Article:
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How Bullfighting Works

Bullfighting Is Big Business

Bullfighting is not just the sport of big bulls -- it also brings in big business, though not everyone involved is getting rich. In fact, some insist that the only way bullfighting stays alive is through government subsidies.

The top matadors in Spain are treated and paid like rock stars, earning more than $100,000 per bullfight and often performing 30 to 40 times a year [source: Lowe]. Coupled with endorsement deals and the perks that come with fame, the cream of the matador crop can make considerable money. After fighting in Spain, they'll often continue through the seasons in Mexico, Peru and other parts of Latin America.

While most insiders don't make the kind of money top matadors make, bullfighting as an industry contributes to the economies of the countries where it is practiced in a number of ways. Future matadors pay to train at bullfighting schools. Specialized ranches breed bulls. Seamstresses fashion the ornate traje de luces by hand, often taking more than a month to make one at a cost of $2,000 to $3,000. And the staff at a large arena, such as Las Ventas in Madrid, numbers around 400, including 15 veterinary surgeons [source: Hartwig].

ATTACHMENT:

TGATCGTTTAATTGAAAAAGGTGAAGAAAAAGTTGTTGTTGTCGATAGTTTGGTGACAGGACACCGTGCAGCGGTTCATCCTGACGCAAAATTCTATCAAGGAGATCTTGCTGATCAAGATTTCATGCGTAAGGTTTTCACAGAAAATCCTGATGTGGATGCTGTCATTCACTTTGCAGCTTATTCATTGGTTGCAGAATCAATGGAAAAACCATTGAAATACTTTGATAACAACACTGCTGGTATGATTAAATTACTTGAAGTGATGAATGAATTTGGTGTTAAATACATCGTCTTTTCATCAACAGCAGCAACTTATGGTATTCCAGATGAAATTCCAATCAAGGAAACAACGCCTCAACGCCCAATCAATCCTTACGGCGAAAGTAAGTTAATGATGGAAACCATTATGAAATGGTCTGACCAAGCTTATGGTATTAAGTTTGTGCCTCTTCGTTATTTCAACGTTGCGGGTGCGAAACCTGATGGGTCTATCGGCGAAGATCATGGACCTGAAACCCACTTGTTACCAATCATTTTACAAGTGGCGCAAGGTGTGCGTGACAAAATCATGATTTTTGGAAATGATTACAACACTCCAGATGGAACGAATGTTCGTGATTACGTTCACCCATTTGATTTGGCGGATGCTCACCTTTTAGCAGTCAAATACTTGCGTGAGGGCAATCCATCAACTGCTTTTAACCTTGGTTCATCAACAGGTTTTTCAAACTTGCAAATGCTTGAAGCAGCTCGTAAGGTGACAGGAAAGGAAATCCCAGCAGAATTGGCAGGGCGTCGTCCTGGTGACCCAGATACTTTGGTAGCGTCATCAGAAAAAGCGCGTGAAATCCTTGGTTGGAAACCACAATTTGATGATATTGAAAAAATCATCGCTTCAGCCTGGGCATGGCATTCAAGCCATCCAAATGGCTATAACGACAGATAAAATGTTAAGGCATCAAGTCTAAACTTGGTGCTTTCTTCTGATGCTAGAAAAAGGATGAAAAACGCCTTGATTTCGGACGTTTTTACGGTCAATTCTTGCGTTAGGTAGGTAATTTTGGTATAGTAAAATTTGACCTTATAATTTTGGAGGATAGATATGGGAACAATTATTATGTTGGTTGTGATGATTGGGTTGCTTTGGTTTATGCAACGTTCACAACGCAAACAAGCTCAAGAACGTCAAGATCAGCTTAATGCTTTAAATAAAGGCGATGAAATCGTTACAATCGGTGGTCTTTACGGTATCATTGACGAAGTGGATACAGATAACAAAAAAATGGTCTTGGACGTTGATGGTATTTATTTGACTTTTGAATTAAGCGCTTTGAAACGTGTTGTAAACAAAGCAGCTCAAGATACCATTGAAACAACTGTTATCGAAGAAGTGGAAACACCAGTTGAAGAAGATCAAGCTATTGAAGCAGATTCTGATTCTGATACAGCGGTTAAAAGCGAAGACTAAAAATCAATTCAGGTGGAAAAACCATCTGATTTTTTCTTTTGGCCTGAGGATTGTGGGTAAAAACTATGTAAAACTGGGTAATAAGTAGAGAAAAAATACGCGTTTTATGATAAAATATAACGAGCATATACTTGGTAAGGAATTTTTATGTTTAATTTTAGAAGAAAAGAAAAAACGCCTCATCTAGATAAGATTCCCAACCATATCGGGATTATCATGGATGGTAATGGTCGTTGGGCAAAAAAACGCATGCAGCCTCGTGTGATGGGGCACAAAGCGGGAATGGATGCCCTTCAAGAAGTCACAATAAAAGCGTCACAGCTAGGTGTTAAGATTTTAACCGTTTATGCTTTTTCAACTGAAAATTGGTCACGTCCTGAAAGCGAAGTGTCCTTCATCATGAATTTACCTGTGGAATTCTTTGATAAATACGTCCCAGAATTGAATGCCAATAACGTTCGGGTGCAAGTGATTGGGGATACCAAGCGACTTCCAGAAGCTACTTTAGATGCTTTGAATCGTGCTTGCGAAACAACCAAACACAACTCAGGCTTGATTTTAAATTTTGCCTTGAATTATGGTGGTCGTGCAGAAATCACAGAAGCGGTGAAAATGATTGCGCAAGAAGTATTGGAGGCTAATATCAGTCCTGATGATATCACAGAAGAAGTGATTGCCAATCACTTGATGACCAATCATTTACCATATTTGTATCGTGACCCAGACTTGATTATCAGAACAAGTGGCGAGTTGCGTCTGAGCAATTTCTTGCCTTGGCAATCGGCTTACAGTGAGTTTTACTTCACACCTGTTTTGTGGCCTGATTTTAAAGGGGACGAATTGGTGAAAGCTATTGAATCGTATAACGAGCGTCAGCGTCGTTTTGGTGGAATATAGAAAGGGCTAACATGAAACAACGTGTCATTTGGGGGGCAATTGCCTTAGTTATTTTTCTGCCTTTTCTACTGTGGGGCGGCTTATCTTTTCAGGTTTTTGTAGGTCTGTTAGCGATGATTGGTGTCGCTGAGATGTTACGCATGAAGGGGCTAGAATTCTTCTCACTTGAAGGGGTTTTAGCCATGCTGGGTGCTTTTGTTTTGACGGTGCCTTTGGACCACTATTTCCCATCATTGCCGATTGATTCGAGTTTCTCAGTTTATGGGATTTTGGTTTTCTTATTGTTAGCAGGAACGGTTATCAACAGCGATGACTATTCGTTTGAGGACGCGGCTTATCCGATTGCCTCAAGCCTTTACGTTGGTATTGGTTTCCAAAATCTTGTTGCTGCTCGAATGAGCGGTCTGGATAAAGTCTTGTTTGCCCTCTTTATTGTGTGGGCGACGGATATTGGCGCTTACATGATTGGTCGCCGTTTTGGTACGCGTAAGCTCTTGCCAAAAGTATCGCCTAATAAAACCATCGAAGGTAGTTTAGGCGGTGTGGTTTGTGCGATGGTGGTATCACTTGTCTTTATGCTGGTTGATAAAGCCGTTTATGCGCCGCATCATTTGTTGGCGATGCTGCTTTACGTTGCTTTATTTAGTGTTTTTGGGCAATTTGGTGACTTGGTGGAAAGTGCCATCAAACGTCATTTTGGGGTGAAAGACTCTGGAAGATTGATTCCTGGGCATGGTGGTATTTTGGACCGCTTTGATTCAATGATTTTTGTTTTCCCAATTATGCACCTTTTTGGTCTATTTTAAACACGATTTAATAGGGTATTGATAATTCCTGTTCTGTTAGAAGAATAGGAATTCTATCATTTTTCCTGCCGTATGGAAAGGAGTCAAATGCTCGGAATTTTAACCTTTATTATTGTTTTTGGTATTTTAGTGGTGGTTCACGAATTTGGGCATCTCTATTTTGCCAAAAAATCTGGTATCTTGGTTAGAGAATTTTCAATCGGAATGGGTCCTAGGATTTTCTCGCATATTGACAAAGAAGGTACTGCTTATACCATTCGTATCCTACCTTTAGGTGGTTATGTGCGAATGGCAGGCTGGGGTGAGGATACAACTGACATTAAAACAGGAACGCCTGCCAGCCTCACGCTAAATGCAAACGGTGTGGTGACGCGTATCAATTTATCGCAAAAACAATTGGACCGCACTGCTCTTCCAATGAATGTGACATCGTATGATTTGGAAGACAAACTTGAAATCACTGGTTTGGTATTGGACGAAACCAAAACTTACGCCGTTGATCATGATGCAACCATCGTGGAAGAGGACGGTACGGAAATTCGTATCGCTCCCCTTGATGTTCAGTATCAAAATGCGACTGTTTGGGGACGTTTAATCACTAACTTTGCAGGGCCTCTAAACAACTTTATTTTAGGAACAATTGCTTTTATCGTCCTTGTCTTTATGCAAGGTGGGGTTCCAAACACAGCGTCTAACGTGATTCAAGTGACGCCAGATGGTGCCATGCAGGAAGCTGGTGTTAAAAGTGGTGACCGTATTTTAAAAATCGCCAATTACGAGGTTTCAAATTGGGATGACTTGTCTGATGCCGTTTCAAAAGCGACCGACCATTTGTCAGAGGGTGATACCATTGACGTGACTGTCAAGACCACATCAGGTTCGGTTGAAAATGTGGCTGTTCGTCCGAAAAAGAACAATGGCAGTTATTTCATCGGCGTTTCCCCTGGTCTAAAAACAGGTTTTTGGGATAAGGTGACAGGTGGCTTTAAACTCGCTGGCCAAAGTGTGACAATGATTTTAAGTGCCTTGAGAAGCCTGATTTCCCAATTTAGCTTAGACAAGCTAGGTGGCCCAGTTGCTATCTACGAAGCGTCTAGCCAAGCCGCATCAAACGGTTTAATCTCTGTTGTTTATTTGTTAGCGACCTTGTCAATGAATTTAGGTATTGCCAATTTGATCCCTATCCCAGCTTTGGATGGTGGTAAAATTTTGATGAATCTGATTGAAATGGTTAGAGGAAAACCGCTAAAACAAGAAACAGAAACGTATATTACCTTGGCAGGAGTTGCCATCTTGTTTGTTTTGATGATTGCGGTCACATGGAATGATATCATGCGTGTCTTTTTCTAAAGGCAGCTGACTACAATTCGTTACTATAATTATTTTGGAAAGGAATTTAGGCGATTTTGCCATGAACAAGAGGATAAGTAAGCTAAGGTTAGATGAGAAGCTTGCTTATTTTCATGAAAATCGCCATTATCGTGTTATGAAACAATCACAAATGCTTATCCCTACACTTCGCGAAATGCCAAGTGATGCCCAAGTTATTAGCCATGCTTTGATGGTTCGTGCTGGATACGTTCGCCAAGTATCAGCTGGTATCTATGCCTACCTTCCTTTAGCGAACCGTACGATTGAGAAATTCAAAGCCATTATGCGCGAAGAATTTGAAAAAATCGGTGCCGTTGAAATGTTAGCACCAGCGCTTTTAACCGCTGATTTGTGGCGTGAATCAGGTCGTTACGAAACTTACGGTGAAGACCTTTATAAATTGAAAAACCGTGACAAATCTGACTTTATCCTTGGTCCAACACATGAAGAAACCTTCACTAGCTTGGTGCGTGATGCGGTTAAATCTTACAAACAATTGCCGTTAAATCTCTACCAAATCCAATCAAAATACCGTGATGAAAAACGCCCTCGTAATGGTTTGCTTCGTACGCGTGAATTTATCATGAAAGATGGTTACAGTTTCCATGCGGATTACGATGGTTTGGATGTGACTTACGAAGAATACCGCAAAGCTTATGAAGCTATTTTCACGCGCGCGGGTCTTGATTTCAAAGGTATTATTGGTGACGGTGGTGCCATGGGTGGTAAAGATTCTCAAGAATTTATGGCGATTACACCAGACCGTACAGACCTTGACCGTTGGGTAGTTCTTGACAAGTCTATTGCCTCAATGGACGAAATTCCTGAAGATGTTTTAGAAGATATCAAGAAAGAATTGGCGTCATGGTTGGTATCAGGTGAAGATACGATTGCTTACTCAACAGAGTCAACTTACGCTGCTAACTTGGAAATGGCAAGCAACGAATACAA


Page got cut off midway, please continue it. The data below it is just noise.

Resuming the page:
The downturn in the economy since 2008 coupled with bans on bullfighting in some areas of Spain and other parts of the world have meant that not as many people are making as much money off corridas as they used to. The number of bullfights dropped from about 1,000 in Spain in 2008 to about 800 in 2010 [source: Western Daily Press]. The decline is due in part to a sharp cut in previously government-subsidized bullfights in small towns that can no longer afford the subsidies.

Economic woes aren't the only thing that may be killing bullfighting. On the next page, we'll see how a growing and vocal animal rights movement has gotten bullfighting banned even in places where many thought it was entrenched forever.

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